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Sunday, May 24, 2009
The 10 Most Beautiful Places in America
1. Red Rock Country (Sedona, Ariz.)
Ever since the early days of movies, when Hollywood has wanted to show the unique beauty of the West, it has gone to Sedona, a place that looks like nowhere else. Beginning with The Call of the Canyon in 1923, some hundred movies and TV shows have been filmed in and around town. We fell under Sedona's spell, too, and while debating our No. 1 spot kept returning to it for the same reasons Hollywood does: The area's telegenic canyons, wind-shaped buttes and dramatic sandstone towers embody the rugged character of the West -- and the central place that character holds in our national identity. There's a timelessness about these ancient rocks that fires the imagination of all who encounter them. Some 11,000 years before film cameras discovered Sedona, American Indians settled the area. Homesteaders, artists and, most recently, New Age spiritualists have followed. Many cultures and agendas abound, but there's really only one attraction: the sheer, exuberant beauty of the place. People come for inspiration and renewal, tawny cliffs rising from the buff desert floor, wind singing through box canyons, and sunsets that seem to cause the ancient buttes and spires to glow from within. We hear the canyon's call and cannot resist.
2. Nighttime view from Mount Washington in Pittsburgh
In a nation with a wealth of stunning cities full of compelling stories, ranking Pittsburgh as the No. 2 beauty spot is perhaps our most surprising choice. But the Steel City's aesthetic appeal is undeniable, as is its very American capacity for renewal. Standing atop Mount Washington, the steep hill that rises giddily on the city's south side, sightseers enjoy the unforgettable panorama of the Allegheny and Monongahela rivers flowing together to create the mighty Ohio, that waterway so essential in the nation's settlement. The rivers cup downtown's lustrous Golden Triangle, where landmark skyscrapers thrust upward like rockets. At night, lights twinkle on no fewer than 15 bridges. Almost as breathtaking as the vista itself is the urban renewal that made it possible. A century ago, a pall of smoke lay so thick over town that streetlights burned all day. As Pittsburgh continues an evolutionary course that has taken it from trading post to transportation hub to industrial goliath, we salute its reinvention into one of America's most scenic and livable communities. In the life of a city, there's nothing more beautiful, or inspiring, than a renaissance.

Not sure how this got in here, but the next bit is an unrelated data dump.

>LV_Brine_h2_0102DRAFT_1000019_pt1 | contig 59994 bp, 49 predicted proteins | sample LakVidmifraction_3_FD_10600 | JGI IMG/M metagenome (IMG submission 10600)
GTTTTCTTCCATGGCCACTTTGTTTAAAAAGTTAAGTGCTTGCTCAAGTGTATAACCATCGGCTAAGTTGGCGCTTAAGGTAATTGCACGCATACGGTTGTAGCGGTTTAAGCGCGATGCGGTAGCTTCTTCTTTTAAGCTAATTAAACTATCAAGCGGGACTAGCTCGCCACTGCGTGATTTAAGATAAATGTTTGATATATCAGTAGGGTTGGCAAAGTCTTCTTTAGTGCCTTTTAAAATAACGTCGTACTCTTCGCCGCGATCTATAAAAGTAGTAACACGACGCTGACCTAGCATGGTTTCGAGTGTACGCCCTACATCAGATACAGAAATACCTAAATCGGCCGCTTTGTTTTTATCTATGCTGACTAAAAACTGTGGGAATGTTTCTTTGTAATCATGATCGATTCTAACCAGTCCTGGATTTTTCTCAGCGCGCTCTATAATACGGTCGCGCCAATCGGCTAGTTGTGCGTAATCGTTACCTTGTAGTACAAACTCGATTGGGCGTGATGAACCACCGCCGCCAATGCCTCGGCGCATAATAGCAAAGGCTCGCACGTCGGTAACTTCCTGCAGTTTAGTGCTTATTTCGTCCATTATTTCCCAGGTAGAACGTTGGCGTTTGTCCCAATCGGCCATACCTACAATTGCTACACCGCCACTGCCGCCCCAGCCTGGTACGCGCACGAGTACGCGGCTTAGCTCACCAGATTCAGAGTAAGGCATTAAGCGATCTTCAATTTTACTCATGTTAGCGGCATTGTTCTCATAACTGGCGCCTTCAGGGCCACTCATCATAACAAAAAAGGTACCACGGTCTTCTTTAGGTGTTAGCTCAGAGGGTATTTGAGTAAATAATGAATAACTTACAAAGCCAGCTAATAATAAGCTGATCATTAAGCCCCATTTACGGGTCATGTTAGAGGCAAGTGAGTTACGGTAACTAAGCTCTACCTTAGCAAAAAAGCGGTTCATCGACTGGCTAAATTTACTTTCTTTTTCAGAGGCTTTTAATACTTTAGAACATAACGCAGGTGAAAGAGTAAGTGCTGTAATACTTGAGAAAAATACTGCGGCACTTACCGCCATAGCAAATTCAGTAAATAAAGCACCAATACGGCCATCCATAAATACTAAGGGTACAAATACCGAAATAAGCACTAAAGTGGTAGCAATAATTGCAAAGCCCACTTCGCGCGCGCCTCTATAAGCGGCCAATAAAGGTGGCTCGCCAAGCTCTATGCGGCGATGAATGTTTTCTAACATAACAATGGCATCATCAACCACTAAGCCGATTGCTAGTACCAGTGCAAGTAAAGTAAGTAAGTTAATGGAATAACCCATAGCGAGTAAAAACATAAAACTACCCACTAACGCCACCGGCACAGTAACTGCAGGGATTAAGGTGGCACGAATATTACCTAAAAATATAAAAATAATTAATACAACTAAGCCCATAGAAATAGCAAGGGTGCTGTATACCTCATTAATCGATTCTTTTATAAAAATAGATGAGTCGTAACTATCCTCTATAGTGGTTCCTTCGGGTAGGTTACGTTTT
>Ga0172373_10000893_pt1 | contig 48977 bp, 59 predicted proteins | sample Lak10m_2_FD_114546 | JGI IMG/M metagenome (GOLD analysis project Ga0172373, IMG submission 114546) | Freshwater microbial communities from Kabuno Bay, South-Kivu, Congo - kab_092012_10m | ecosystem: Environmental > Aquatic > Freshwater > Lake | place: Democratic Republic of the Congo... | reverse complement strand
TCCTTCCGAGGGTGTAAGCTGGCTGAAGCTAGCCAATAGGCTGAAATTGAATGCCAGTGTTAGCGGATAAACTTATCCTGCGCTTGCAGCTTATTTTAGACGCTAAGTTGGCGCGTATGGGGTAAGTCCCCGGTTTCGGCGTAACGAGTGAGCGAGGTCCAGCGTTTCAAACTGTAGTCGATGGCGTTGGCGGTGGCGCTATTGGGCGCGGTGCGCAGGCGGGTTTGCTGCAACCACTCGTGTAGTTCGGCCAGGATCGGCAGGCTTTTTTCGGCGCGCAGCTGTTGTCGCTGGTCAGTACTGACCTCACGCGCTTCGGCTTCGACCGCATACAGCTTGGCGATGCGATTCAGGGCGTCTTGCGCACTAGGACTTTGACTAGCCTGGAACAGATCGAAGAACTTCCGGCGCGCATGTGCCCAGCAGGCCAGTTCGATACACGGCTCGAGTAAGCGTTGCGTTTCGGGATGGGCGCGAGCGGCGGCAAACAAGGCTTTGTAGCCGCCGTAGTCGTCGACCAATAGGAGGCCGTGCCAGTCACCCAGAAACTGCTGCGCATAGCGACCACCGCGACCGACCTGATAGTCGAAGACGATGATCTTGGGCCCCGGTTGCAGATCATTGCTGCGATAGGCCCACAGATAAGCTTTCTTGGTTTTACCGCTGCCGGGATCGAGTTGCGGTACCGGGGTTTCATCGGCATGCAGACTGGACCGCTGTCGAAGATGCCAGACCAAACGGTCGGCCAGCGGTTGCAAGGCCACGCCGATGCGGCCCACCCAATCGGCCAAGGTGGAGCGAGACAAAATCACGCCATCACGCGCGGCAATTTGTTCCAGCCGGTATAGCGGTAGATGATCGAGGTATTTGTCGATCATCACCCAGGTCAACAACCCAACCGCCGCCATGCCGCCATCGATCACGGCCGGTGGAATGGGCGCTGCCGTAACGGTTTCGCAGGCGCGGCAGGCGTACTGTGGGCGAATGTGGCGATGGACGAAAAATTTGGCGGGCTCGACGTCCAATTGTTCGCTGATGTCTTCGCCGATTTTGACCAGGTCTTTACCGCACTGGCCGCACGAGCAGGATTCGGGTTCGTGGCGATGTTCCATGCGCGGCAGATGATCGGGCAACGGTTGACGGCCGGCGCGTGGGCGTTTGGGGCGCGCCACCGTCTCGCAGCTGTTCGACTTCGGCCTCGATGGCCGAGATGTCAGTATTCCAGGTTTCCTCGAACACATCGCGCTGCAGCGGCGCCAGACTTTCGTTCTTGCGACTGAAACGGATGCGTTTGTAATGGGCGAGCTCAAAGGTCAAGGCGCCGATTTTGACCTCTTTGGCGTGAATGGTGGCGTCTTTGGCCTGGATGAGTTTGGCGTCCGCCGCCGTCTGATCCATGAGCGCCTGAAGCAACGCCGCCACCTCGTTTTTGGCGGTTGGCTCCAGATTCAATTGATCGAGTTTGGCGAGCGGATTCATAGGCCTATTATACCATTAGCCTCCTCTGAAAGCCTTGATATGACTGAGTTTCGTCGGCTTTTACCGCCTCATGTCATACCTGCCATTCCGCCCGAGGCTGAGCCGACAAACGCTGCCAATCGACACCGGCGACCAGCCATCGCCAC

3. The upper Mississippi River
For third-place honors, we turn to an area less celebrated than others, but nonetheless packed with the unique beauty our nation abounds in. Its low profile makes it all the more charming. To truly appreciate the Mississippi, we leave the familiar territory of Huck and Tom and take a spin on the Great River Road as it runs alongside Old Muddy's upper reaches through Illinois, Iowa, Wisconsin and Minnesota. One of the nation's most scenic routes, it winds over hills, atop towering bluffs and through one 19th-century river town after another. The sites along the way read like chapters in American history. Ancient Indian burial mounds punctuate rolling parkland, sidewheelers ply the river, and villages on either bank present fine examples of Steamboat Gothic, the ornate architectural style born in the heyday of river travel. In Galena, Ill., 85% of the buildings are on the National Register of Historic Places. At Trempealeau, Wis., the Trempealeau Hotel has offered haven to watermen since 1888. The whole laid-back region's real draw is the river itself. Steady and timeless, it makes one fine traveling companion as it rolls toward the Gulf.
4. Hawaii's Na Pali Coast
At the country's extreme western edge, half a world away from the cradle of the American Revolution, we gain a flash of insight into the restlessness that drove our forebears from New England to the Pacific Ocean and beyond. They pushed west in search of paradise. Amid the coral reefs, beaches and mist-shrouded volcanic peaks of Hawaii's oldest island, they surely found it. Along the Kalalau Trail on the Na Pali coast of Kauai, verdant mountains plunge 4,000 feet into the sparkling Pacific. A short hike inland, where Hanakapi'ai Falls pours into a crystal pool and tropical flowers dapple the lush hillsides, the play of color and light creates the effect of an Impressionist painting gone native. Experience the splendor at your own risk: The hardest thing about a trip to Kauai is boarding the plane to go back home.
5. Golden Gate Bridge in San Francisco
Engineering marvel, art deco icon, monument to progress: The Golden Gate Bridge does much more than connect San Francisco to Marin County. Named for the strait it spans -- the 3-mile passage between San Francisco Bay and the Pacific -- the bridge is a grand symbol of one of the world's most striking cities. Completed in 1937, the $35 million structure of concrete and steel embodied a city's unquenchable spirit -- and, by extension, the nation's. Set off by its signature orange paint job, twin 750-foot towers that seem to disappear into the heavens and spidery cables that stretch like harp strings, the Golden Gate was unlike anything else ever built. At 4,200 feet, the main suspension span was easily the world's longest. (Almost 70 years later, it ranks seventh.) Facts and figures tell only a partial story: Admired as a practical feat, the bridge is beloved as a work of art, one of the greatest the 20th century produced in any medium.